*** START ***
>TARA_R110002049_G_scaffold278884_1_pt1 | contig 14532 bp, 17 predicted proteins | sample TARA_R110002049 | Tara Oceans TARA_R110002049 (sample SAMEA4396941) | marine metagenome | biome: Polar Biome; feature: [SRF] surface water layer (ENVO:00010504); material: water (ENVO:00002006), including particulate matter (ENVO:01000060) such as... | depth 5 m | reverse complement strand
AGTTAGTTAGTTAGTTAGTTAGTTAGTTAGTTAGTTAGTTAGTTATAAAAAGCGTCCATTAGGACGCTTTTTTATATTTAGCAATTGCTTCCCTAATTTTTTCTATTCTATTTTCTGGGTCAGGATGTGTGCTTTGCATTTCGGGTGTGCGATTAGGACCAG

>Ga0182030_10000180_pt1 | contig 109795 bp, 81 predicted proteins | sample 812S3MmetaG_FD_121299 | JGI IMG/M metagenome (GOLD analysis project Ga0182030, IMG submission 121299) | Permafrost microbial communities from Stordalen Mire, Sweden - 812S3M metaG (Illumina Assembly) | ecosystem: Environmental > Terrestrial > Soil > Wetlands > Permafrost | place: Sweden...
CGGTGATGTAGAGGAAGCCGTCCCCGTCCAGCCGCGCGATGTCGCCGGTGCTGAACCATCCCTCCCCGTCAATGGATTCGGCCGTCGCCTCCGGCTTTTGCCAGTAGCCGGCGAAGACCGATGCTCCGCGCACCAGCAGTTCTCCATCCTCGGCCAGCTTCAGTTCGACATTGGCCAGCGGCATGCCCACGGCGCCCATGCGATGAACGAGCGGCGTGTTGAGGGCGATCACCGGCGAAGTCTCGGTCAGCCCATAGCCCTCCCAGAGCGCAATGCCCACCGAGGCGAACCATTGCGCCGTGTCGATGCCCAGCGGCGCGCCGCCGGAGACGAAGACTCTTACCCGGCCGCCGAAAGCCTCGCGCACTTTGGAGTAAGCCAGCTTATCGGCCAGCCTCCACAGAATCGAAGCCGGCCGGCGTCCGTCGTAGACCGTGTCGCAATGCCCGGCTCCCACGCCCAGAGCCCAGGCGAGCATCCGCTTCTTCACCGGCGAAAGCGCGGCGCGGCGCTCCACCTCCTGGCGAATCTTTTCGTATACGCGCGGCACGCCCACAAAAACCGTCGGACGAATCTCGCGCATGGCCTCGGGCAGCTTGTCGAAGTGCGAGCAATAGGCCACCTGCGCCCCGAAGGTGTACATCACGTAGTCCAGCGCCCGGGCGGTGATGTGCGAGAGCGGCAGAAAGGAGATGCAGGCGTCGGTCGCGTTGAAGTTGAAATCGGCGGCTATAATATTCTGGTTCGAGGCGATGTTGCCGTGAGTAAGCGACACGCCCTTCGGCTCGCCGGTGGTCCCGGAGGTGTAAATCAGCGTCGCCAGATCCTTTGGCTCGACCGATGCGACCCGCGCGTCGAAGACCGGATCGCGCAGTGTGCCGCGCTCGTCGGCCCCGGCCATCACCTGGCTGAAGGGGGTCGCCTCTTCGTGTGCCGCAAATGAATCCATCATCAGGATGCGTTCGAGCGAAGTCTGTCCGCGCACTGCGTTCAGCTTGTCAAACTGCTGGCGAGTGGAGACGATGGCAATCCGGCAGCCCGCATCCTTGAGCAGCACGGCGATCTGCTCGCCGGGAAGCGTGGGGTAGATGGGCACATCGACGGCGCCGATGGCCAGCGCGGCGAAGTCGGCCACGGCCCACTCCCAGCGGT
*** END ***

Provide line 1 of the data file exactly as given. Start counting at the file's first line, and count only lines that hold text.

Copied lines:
>TARA_R110002049_G_scaffold278884_1_pt1 | contig 14532 bp, 17 predicted proteins | sample TARA_R110002049 | Tara Oceans TARA_R110002049 (sample SAMEA4396941) | marine metagenome | biome: Polar Biome; feature: [SRF] surface water layer (ENVO:00010504); material: water (ENVO:00002006), including particulate matter (ENVO:01000060) such as... | depth 5 m | reverse complement strand